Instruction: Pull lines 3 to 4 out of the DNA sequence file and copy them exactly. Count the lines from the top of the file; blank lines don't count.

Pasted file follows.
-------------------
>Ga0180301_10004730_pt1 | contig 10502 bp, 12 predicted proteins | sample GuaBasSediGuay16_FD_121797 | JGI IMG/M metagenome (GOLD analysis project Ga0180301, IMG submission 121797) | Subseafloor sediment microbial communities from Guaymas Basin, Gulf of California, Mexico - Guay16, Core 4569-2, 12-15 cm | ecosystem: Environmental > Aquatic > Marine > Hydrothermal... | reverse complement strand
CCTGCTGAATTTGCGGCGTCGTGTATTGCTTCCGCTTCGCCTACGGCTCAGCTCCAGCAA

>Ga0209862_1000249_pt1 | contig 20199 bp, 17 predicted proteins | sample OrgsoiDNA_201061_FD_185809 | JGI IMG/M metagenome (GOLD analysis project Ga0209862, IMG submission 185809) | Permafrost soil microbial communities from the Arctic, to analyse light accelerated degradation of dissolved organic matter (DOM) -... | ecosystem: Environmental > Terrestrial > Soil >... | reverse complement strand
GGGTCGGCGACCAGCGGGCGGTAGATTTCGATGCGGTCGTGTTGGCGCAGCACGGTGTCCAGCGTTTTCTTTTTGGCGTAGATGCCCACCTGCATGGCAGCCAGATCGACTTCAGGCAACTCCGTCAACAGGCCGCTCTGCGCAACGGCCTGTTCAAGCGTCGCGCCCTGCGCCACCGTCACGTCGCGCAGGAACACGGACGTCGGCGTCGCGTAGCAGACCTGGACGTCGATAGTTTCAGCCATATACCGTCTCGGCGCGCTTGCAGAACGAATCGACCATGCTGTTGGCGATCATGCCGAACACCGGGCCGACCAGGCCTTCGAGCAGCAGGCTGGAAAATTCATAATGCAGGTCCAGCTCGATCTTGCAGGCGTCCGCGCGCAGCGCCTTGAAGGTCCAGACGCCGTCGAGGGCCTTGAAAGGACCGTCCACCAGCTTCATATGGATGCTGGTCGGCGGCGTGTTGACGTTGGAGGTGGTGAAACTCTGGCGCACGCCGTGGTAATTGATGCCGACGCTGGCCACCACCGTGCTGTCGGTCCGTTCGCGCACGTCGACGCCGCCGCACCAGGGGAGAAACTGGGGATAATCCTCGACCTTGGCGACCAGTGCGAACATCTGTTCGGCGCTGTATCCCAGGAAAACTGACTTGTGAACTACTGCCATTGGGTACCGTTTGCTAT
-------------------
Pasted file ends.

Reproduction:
>Ga0209862_1000249_pt1 | contig 20199 bp, 17 predicted proteins | sample OrgsoiDNA_201061_FD_185809 | JGI IMG/M metagenome (GOLD analysis project Ga0209862, IMG submission 185809) | Permafrost soil microbial communities from the Arctic, to analyse light accelerated degradation of dissolved organic matter (DOM) -... | ecosystem: Environmental > Terrestrial > Soil >... | reverse complement strand
GGGTCGGCGACCAGCGGGCGGTAGATTTCGATGCGGTCGTGTTGGCGCAGCACGGTGTCCAGCGTTTTCTTTTTGGCGTAGATGCCCACCTGCATGGCAGCCAGATCGACTTCAGGCAACTCCGTCAACAGGCCGCTCTGCGCAACGGCCTGTTCAAGCGTCGCGCCCTGCGCCACCGTCACGTCGCGCAGGAACACGGACGTCGGCGTCGCGTAGCAGACCTGGACGTCGATAGTTTCAGCCATATACCGTCTCGGCGCGCTTGCAGAACGAATCGACCATGCTGTTGGCGATCATGCCGAACACCGGGCCGACCAGGCCTTCGAGCAGCAGGCTGGAAAATTCATAATGCAGGTCCAGCTCGATCTTGCAGGCGTCCGCGCGCAGCGCCTTGAAGGTCCAGACGCCGTCGAGGGCCTTGAAAGGACCGTCCACCAGCTTCATATGGATGCTGGTCGGCGGCGTGTTGACGTTGGAGGTGGTGAAACTCTGGCGCACGCCGTGGTAATTGATGCCGACGCTGGCCACCACCGTGCTGTCGGTCCGTTCGCGCACGTCGACGCCGCCGCACCAGGGGAGAAACTGGGGATAATCCTCGACCTTGGCGACCAGTGCGAACATCTGTTCGGCGCTGTATCCCAGGAAAACTGACTTGTGAACTACTGCCATTGGGTACCGTTTGCTAT